At Gotagogama, a painting was completed on the environmental destruction that had happened during the current government. A mural made of over 2,000 plastic bottles depicting a fist with a middle finger was erected symbolizing the protest against the government. People used plastic bottles to replicate the slogan Go Home Gota on the Port City fence.
The wholesale destruction of the environment began with a controversial road through the Sinharaja forest, a World Heritage Site, on the pretext of joining two villages without carrying out the necessary Environmental Impact Assessment. President Rajapaksa himself visited the site and proclaimed that the people wanted it. Environmentalists were agreeable to tar the road but not to widen it. A campaign was launched and the widening was halted.
After the saga of the Sinharaja road came many other transgressions. Permits to transport sand and gravel were discontinued, resulting in the sand mafia mining vast quantities that caused the degradation of riverine systems. Two circulars protecting other state forests were withdrawn, leading to the takeover of forest land by big business to cultivate crops on a large scale ignoring the plight of small farmers and generating profits that were sent overseas. Some 62,0000 acres have been given to a Singaporean company for sugar cane cultivation.
Other roads were built through sensitive areas such as the Knuckles without proper assessment for damage. Land was taken for commercial expansion of sugar cane plantations in Haputale, Bibile and Wellawaya. Some 100,000 acres given for aloe vera development in Rajanganiya and more land for corn cultivation in Mahaveli reserve areas. Land Reform Commission land was taken by political henchmen and businessmen without getting proper permits through illicit transactions. Cultivation was allowed in areas such as Yala and other protected areas. Pradeshiya Sabha chairmen from the ruling party were responsible for garbage dumping in wetlands and forest areas. In the Muthurajawala wetlands, land was encroached upon and filled up by government cronies.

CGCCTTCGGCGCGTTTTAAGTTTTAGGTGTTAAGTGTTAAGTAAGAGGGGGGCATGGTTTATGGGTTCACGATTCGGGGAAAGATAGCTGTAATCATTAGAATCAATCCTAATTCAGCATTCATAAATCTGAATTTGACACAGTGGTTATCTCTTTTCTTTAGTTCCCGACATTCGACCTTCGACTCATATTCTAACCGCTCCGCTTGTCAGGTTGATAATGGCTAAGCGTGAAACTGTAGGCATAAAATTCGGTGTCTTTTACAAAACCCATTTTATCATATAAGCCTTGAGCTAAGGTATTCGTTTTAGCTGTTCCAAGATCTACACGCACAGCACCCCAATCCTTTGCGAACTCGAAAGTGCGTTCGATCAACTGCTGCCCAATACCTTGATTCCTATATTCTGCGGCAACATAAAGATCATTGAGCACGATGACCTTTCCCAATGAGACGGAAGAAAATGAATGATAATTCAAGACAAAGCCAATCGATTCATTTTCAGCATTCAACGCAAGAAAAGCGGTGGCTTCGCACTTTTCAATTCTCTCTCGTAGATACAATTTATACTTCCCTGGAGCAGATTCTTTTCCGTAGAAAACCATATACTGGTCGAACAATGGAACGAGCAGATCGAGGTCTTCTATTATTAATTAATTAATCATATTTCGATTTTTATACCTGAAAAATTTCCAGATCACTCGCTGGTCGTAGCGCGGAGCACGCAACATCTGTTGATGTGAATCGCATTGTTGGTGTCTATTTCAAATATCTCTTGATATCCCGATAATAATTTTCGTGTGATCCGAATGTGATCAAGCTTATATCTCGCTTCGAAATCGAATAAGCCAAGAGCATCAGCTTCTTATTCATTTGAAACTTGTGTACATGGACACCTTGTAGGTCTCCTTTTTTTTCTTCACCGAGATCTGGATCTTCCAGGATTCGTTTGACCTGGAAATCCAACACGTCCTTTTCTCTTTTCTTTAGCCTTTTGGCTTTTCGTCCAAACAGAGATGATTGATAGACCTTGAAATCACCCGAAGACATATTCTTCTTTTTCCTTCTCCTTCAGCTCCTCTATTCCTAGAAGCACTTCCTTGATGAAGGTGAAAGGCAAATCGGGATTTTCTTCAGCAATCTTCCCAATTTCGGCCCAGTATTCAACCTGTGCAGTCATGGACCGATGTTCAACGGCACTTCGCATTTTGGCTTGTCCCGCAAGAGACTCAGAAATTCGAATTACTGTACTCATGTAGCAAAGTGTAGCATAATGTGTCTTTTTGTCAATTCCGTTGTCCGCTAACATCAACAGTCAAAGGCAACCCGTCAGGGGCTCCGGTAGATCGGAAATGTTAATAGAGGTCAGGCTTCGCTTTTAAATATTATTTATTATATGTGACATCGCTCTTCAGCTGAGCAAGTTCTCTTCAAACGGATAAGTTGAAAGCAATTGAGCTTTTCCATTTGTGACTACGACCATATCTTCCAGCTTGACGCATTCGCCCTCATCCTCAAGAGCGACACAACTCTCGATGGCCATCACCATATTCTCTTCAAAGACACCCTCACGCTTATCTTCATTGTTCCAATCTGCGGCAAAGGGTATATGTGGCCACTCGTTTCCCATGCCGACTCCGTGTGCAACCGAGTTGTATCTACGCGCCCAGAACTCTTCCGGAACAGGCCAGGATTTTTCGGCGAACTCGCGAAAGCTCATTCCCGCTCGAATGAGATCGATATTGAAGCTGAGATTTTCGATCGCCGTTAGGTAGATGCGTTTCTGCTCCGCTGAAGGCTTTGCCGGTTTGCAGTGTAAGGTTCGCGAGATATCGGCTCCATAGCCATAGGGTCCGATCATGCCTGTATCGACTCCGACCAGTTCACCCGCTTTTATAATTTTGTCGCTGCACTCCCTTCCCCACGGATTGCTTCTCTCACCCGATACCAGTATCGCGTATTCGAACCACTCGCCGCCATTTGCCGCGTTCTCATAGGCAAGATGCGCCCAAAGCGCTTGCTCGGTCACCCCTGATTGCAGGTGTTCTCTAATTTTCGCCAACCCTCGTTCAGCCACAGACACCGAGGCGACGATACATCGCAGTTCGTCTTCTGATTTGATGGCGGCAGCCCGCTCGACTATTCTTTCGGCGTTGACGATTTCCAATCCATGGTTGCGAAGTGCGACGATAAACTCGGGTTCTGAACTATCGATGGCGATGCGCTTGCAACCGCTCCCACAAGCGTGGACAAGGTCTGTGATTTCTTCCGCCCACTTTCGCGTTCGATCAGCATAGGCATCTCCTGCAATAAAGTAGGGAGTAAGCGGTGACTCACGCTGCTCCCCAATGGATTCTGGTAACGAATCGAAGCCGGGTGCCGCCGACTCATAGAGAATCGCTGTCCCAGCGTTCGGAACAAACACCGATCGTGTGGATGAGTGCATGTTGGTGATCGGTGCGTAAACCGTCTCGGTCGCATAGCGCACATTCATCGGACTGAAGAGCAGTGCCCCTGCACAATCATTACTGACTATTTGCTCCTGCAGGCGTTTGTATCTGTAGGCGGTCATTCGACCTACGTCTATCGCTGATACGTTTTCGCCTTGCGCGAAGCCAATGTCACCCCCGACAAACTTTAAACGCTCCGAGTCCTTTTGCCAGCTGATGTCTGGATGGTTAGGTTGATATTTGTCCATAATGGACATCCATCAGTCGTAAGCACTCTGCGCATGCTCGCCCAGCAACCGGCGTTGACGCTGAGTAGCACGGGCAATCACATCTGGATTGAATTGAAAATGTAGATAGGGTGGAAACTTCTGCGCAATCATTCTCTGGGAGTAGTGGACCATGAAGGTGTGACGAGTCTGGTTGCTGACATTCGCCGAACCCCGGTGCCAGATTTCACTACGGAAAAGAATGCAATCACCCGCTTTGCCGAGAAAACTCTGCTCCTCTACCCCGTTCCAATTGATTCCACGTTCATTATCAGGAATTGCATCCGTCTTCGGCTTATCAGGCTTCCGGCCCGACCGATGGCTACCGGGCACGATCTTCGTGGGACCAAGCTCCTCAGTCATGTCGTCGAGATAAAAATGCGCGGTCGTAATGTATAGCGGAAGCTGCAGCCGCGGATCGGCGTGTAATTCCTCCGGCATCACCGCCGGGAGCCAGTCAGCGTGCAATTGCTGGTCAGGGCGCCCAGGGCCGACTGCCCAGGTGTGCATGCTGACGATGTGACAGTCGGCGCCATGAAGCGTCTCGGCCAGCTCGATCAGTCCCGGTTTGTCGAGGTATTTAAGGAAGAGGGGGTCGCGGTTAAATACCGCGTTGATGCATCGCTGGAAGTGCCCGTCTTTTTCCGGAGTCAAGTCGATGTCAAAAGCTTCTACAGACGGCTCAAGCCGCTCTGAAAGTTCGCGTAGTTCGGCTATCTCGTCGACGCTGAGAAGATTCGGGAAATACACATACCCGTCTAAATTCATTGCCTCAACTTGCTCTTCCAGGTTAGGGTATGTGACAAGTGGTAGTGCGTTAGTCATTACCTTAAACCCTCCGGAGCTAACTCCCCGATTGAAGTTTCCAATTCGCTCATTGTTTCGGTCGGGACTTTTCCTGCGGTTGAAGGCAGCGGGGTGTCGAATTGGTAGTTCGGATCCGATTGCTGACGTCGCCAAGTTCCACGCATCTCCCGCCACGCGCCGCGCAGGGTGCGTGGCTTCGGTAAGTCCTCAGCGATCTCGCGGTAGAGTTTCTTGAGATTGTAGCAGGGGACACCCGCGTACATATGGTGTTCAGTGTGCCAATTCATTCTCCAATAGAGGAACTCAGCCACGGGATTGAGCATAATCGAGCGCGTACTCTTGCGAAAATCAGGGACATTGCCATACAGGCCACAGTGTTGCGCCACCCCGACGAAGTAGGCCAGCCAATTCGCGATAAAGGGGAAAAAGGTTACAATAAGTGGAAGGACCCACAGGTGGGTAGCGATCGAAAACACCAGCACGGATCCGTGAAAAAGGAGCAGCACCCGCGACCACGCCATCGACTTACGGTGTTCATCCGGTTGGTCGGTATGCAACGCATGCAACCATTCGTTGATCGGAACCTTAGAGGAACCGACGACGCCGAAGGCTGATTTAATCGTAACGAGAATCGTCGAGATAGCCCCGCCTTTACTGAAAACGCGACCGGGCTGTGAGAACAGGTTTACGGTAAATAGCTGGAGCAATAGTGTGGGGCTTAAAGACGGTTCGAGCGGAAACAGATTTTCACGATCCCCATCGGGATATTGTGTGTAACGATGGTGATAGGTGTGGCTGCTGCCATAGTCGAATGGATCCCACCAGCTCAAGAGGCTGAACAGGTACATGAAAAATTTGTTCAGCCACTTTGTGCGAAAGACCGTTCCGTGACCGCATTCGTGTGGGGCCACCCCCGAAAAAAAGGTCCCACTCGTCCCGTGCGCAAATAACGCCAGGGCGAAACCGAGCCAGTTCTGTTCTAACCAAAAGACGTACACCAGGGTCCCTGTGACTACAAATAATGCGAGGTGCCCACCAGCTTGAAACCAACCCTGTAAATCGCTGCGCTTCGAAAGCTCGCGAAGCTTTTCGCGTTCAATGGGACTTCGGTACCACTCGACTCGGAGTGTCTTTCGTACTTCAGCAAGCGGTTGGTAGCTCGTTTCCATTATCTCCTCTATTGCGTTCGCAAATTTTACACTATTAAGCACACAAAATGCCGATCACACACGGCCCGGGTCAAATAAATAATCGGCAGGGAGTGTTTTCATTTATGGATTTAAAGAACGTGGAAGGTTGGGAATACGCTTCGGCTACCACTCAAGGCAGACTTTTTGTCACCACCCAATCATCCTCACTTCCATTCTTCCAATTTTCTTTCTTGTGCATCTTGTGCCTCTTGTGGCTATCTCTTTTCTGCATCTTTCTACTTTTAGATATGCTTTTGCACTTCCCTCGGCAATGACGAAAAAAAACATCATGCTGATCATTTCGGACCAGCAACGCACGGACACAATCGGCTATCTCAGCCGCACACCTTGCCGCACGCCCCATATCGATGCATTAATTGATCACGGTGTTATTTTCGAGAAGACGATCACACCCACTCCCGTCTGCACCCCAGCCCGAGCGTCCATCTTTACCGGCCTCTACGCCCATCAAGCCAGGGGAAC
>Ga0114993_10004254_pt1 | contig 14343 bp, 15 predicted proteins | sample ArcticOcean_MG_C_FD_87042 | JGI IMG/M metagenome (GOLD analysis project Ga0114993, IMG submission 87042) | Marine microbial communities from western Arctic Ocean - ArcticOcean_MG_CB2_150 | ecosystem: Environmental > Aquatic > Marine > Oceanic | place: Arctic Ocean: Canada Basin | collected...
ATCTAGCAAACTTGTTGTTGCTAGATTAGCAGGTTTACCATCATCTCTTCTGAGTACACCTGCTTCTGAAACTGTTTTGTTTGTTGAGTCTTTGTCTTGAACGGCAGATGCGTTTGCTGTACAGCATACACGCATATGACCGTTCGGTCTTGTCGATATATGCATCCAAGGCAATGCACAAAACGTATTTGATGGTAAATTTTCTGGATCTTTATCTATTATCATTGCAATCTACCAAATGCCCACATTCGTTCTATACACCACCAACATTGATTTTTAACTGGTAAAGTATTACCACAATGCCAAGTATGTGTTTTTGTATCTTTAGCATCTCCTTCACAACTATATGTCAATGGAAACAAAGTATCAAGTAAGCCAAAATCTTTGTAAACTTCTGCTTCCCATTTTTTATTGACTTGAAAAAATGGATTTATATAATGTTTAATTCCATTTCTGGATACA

In Mount Lavinia, millions of dollars was spent on an unnecessary coastal development project without proper approval or studies. In the power sector, renewable energy projects were delayed or not implemented because the power sector mafia controlled Ceylon Electricity Board. The government developed mini hydro projects that were not operational during droughts. Unnecessary road development and jogging paths have destroyed sensitive ecosystems and reservations of water bodies and bird parks in areas such as Madiwela and Beddegana.
The Human-Elephant conflict worsened with several elephant deaths as humans encroached on to their habitats. Digging trenches benefitted the sand mafia but the elephants fell in and could not get out. Elephant were kept in restricted areas without proper food or water to starve to death. Wildlife officials were unable to do their jobs due to political interference. It is a never ending list.